What make crowds wise? Strong leaders

A part, and an important one, of the  “wise crowds” mystery seems to have been solved. All “smart mobs” need to meet two pre-requisites, which seem to be at odds with each other. While members need to be ignorant of the overall working of the crowd, some (and not too many) of them need to give the others the cue for the the next move. Iain Couzin came to this conclusion extrapolating some of his findings on fish shoal behavior to voting. The Economist summarizes his findings:

Couzin has modelled the behaviour of shoals of fish. He posited that how they swim will depend on each individual’s competing tendencies to stick close to the others (and thus move in the same direction as them) while not actually getting too close to any particular other fish. It turns out that by fiddling with these tendencies, a virtual shoal can be made to swirl spontaneously in a circle, just like some real species do.

That is a start. But real shoals do not exist to swim in circles. Their purpose is to help their members eat and avoid being eaten. At any one time, however, only some individuals know about—and can thus react to—food and threats. Dr Couzin therefore wanted to find out how such temporary leaders influence the behaviour of the rest.

He discovered that leadership is extremely efficient. The larger a shoal is, the smaller is the proportion of it that needs to know what is actually going on for it to feed and avoid predation effectively. Indeed, having too many leaders with conflicting opinions results in confusion. At least, that is true in the model. He is now testing it in reality.

If the models are anything to go by, the best outcome for the group—in this case, not being eaten—seems to depend on most members’ being blissfully unaware of the world outside the shoal and simply taking their cue from others. This phenomenon, Dr Couzin argues, applies to all manner of organisms, from individual cells in a tissue to (rather worryingly) voters in the democratic process. His team has already begun probing the question of voting patterns. But is ignorance really political bliss? Dr Couzin’s models do not yet capture what happens when the leaders themselves turn out to be sharks.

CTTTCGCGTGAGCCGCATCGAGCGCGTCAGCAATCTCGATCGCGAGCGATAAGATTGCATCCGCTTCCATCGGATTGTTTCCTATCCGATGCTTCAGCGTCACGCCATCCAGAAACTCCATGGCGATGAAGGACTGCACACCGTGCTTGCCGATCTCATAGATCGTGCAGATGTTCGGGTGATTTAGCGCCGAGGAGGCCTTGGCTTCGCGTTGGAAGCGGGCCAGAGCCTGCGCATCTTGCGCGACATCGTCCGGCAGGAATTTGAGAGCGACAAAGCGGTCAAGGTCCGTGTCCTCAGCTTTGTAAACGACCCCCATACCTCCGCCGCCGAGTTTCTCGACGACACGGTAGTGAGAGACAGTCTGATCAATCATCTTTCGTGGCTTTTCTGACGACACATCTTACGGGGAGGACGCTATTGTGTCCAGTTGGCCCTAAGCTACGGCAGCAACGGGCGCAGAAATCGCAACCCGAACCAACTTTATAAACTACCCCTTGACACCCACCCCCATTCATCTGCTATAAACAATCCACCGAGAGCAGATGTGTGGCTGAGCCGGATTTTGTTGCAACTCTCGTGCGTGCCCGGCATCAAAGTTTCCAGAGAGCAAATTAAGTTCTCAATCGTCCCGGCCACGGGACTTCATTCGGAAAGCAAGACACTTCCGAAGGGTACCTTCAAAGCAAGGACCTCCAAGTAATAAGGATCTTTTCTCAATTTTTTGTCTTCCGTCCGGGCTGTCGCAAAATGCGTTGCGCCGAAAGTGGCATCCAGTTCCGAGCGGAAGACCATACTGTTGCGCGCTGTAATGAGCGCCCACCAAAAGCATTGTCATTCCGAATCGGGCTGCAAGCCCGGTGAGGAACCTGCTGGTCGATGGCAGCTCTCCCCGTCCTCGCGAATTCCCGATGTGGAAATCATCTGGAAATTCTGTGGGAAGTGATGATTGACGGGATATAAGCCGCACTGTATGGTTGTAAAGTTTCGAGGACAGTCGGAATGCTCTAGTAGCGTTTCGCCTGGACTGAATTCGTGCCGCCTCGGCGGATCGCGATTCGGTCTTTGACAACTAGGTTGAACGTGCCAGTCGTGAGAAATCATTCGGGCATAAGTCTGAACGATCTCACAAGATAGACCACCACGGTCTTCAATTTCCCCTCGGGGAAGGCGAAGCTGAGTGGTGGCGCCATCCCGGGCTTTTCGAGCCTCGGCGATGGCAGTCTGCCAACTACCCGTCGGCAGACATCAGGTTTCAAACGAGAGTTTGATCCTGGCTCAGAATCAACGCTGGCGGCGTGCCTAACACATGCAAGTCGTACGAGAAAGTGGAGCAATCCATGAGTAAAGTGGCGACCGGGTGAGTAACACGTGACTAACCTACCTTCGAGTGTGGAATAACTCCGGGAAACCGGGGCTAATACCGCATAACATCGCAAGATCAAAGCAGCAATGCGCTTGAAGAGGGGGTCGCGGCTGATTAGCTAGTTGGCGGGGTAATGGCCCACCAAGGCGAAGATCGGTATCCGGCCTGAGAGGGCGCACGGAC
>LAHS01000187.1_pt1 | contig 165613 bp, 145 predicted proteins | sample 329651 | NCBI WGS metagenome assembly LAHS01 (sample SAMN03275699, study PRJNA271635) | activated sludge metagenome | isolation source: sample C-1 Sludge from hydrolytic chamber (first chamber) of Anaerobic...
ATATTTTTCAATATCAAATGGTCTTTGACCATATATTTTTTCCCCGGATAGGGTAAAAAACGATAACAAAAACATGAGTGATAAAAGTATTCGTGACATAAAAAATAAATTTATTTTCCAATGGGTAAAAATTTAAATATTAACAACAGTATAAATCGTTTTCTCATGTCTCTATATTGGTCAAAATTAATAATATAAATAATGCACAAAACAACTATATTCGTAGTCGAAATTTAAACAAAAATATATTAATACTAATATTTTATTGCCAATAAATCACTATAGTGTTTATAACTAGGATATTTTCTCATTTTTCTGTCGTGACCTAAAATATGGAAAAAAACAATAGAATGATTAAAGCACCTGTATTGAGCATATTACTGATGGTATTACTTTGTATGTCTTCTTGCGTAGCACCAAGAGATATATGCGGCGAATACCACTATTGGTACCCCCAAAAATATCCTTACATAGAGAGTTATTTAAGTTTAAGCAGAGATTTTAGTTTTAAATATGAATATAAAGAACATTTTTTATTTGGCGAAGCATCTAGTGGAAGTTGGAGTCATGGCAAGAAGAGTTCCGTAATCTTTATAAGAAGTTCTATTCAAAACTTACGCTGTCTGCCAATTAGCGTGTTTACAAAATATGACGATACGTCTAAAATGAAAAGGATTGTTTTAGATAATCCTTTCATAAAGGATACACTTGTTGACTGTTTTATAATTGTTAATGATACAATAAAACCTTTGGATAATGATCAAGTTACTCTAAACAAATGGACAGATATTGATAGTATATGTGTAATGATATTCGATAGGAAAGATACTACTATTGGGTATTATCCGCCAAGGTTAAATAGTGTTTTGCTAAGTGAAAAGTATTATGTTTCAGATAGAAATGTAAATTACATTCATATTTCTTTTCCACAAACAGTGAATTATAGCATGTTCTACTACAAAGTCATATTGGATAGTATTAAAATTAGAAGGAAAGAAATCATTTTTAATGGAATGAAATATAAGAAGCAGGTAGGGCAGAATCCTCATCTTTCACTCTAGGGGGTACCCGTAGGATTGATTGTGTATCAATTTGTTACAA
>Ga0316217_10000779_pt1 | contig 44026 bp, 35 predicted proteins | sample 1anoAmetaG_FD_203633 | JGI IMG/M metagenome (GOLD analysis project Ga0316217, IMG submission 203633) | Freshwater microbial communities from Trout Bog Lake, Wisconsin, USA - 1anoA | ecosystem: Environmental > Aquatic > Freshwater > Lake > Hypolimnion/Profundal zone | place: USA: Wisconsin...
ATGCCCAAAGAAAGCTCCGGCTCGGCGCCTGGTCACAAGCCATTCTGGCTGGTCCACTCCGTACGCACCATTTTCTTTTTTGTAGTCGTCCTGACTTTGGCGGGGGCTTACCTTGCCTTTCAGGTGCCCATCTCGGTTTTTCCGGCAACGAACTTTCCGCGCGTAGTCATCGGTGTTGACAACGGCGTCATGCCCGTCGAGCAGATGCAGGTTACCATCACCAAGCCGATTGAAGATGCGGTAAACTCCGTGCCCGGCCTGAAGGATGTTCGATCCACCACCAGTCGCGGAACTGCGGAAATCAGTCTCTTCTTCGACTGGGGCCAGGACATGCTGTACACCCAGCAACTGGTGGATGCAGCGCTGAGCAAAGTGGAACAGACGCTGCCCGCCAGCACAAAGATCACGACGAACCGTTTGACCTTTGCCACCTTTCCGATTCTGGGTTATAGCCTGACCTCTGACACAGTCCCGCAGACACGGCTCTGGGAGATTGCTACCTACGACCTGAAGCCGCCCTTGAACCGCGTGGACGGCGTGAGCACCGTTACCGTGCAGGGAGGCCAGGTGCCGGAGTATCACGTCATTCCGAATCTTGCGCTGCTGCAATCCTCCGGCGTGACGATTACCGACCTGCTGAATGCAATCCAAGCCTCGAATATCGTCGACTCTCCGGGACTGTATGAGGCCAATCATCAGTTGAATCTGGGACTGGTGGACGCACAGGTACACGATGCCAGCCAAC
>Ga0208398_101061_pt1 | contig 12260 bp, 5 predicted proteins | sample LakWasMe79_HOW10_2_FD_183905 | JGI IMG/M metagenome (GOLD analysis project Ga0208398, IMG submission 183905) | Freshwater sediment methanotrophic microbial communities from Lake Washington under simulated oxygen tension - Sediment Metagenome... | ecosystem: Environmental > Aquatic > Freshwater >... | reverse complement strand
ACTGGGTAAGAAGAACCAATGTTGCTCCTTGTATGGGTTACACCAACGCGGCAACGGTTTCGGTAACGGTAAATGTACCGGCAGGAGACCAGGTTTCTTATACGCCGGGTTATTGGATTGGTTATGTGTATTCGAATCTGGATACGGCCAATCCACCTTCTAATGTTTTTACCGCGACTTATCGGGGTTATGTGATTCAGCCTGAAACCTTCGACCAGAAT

via Collective behaviour: Follow my leader | The Economist.

Ian Couzin’s papers on Google Scholar

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Sorin Adam Matei

Sorin Adam Matei - Professor of Communication at Purdue University - studies the relationship between information technology and social groups. He published papers and articles in Journal of Communication, Communication Research, Information Society, and Foreign Policy. He is the author or co-editor of several books. The most recent is Structural differentation in social media. He also co-edited Ethical Reasoning in Big Data,Transparency in social media and Roles, Trust, and Reputation in Social Media Knowledge Markets: Theory and Methods (Computational Social Sciences) , all three the product of the NSF funded KredibleNet project. Dr. Matei's teaching portfolio includes online interaction, and online community analytics and development classes. His teaching makes use of a number of software platforms he has codeveloped, such as Visible Effort . Dr. Matei is also known for his media work. He is a former BBC World Service journalist whose contributions have been published in Esquire and several leading Romanian newspapers. In Romania, he is known for his books Boierii Mintii (The Mind Boyars), Idolii forului (Idols of the forum), and Idei de schimb (Spare ideas).

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